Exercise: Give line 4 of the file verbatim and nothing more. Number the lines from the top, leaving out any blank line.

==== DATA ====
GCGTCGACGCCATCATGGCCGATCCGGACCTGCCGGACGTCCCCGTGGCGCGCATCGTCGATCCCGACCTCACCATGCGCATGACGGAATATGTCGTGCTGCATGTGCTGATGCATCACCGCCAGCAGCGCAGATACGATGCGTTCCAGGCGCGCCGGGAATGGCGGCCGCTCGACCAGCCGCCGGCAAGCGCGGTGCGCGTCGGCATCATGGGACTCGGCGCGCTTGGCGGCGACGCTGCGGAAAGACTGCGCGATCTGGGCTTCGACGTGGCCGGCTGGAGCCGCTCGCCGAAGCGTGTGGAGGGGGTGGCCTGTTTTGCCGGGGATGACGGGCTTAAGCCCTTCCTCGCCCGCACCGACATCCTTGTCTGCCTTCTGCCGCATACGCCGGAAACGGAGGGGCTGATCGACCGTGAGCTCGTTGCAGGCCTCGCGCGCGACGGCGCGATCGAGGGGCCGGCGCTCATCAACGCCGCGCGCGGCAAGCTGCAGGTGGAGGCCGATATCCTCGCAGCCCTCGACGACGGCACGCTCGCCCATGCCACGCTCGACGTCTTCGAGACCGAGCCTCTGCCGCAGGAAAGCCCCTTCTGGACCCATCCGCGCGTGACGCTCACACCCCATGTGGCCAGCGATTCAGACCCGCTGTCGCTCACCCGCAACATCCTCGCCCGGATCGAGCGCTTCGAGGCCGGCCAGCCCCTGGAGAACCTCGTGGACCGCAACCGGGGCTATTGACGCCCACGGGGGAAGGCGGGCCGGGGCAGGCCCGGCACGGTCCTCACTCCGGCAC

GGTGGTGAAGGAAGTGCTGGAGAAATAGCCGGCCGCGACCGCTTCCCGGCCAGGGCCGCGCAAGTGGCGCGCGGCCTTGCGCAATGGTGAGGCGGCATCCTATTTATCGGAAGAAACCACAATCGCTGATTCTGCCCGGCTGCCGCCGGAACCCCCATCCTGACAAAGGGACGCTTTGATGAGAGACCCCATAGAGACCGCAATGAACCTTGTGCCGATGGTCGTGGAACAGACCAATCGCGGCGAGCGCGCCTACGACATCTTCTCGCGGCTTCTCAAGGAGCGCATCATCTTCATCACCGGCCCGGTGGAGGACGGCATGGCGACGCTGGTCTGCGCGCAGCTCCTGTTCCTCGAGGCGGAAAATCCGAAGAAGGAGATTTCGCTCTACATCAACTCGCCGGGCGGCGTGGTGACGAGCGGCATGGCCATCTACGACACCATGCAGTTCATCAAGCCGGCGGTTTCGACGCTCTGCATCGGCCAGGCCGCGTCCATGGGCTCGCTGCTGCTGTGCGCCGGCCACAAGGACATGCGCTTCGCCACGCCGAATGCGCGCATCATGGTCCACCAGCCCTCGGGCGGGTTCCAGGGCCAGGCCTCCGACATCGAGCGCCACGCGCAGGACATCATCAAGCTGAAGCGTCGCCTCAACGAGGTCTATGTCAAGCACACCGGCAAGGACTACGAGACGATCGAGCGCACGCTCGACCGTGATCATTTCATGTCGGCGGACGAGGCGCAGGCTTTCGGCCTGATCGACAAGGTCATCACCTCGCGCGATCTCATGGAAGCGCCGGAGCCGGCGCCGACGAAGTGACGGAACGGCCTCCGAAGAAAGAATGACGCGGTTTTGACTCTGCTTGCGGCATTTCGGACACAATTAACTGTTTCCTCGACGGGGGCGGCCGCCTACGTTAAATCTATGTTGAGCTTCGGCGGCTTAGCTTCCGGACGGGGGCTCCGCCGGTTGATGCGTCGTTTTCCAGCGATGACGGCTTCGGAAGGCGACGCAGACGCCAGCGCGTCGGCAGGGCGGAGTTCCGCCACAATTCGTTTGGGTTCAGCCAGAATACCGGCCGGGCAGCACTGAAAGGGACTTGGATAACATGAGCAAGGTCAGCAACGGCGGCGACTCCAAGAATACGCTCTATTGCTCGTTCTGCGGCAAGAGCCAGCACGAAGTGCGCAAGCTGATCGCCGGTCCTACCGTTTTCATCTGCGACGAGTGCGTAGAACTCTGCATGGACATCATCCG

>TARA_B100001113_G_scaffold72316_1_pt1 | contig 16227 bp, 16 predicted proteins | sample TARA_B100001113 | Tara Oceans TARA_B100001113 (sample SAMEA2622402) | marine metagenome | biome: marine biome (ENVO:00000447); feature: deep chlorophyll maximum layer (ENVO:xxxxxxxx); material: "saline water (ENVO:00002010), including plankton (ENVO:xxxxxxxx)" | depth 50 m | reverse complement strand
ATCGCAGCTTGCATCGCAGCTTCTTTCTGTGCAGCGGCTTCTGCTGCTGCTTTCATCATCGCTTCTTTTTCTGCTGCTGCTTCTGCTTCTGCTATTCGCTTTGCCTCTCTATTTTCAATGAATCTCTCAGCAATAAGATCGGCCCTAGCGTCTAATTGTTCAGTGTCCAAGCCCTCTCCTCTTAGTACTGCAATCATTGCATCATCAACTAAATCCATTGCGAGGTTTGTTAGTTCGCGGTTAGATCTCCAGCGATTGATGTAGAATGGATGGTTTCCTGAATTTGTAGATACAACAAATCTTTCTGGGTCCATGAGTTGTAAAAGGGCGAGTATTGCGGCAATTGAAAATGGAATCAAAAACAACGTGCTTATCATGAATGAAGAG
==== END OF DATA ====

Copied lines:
ATCGCAGCTTGCATCGCAGCTTCTTTCTGTGCAGCGGCTTCTGCTGCTGCTTTCATCATCGCTTCTTTTTCTGCTGCTGCTTCTGCTTCTGCTATTCGCTTTGCCTCTCTATTTTCAATGAATCTCTCAGCAATAAGATCGGCCCTAGCGTCTAATTGTTCAGTGTCCAAGCCCTCTCCTCTTAGTACTGCAATCATTGCATCATCAACTAAATCCATTGCGAGGTTTGTTAGTTCGCGGTTAGATCTCCAGCGATTGATGTAGAATGGATGGTTTCCTGAATTTGTAGATACAACAAATCTTTCTGGGTCCATGAGTTGTAAAAGGGCGAGTATTGCGGCAATTGAAAATGGAATCAAAAACAACGTGCTTATCATGAATGAAGAG